ARM components
Your lender is required to provide written information on the ARM that you are considering. The details should include the terms and conditions concerning the loan. They should specify your initial rate, the index and margin, when rate adjustments will take place, and if there are any limits on the changes.
Your initial rate and APR The initial rate on an ARM can last for a limited period – usually ranging between 1 month and 10 years. The initial interest rate will be lower than that of a comparable fixed rate mortgage. Over this time, your payments shouldn’t change. Sometimes, the introductory rate can be offered as a “teaser”, so it’s important to figure out your APR. If the APR is much higher then your initial rate, your payments will be a lot higher after the first rate adjustment too – even if your index stays relatively the same.
The margin.The interest rate on a variable mortgage depends on two factors: the margin and the index. The margin is the base percentage the bank will use to set your interest. The average margin is between 2.74% to 3.04% but can vary by lender. This figure won’t change over the course of the loan. When you add an index to the margin, you get your fully indexed rate.
The index. The index is the second component of your variable interest rate. It is a general rate that banks use to lend to other financial institutions. This figure can fluctuate based on many economic factors. If the index moves up, your interest rate and payments will be higher. Lenders set variable mortgage rates using a variety of indexes. The most commonly used indexes are CMT securities, COFI, and LIBOR. Some indexes can fluctuate more than others, so it’s important to understand which one your loan is tied to. You can find a lot of information on the different indexes through a simple Internet search.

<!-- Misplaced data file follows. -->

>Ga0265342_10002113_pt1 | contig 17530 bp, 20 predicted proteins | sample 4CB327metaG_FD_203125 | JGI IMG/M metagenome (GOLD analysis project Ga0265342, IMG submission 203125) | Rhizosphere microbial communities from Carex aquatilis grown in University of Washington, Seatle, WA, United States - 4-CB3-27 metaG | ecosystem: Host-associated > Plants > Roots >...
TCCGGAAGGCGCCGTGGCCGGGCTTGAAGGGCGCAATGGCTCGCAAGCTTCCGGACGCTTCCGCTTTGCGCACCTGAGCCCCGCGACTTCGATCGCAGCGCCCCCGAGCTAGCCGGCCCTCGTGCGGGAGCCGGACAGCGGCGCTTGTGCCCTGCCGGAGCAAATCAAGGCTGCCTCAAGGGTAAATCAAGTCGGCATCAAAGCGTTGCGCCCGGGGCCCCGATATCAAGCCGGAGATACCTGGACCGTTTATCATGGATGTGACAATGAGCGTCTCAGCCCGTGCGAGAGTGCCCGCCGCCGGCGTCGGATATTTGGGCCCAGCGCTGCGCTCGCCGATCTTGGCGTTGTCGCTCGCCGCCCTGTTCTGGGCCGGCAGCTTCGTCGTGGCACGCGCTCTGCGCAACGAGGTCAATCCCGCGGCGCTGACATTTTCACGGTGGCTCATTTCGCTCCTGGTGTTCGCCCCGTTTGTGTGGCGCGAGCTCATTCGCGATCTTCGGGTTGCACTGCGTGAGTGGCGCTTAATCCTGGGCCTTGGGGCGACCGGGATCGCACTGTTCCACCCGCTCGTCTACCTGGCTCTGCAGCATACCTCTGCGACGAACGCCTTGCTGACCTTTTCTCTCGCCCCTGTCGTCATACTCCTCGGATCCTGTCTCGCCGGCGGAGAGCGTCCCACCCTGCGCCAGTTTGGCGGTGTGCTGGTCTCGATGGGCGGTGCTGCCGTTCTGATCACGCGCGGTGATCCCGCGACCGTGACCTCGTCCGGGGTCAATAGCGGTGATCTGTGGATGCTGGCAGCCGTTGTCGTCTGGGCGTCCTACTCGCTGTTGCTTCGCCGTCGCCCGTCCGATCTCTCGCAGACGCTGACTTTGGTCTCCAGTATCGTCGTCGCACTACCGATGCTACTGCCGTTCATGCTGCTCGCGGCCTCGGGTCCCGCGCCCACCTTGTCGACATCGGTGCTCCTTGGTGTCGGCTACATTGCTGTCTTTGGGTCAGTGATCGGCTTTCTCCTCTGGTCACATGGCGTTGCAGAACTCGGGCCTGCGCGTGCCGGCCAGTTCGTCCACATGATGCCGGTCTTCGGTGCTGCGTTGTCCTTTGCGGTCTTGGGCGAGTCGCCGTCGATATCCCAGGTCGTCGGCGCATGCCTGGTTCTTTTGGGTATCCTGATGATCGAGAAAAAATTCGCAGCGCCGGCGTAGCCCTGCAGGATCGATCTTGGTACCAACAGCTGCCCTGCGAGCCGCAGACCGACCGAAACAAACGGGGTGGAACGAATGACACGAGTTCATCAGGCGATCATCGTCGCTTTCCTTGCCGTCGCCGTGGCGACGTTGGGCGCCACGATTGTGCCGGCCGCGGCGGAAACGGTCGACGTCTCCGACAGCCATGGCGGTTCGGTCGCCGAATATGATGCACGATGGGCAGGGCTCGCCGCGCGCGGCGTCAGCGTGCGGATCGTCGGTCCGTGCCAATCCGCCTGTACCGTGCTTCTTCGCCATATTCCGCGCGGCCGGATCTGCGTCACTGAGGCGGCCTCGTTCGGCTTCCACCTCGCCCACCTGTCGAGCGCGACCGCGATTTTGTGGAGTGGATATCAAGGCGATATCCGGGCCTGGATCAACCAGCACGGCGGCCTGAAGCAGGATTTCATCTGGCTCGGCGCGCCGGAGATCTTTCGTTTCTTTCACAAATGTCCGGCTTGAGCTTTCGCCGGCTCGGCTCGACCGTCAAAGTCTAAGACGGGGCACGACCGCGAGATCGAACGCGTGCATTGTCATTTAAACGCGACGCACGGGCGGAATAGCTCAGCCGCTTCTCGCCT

Periodic adjustments. The rate on variable mortgages can change at different frequencies. Some rates vary every month or quarter, while others adjust once a year. The time between adjustments is called the adjustment period. Let’s say your loan has an adjustment period of 1-year after 5-years of fixed payments. In this case, it’s called a 5/1 ARM. The 5 refers to the five years initial rate, while the 1 describes that yearly adjustments will take place afterward.
Rate caps. An interest rate cap can limit the amount your payments will change. You can set a cap for the initial adjustment, the periodic adjustments, and total adjustments over the life of the loan. The most common cap arrangement is 6/2/6. This means the rate can adjust up to 6% once the loan becomes adjustable. Periodic adjustments would be limited to a 2% change, and the loan could only adjust by a maximum of 6% throughout the total term.
Is an ARM right for me?
A variable mortgage can be an excellent choice for many homeowners. It is an option for individuals with exceptional credit, because it’s tougher to qualify for. In return, applicants receive a favorable interest rate.
If you are considering an adjustable mortgage, it’s important to have definite future plans. Most individuals intend to sell the home before the end of the introductory period. For example, if you got a 10/1 ARM, you probably have plans to move within the next ten years.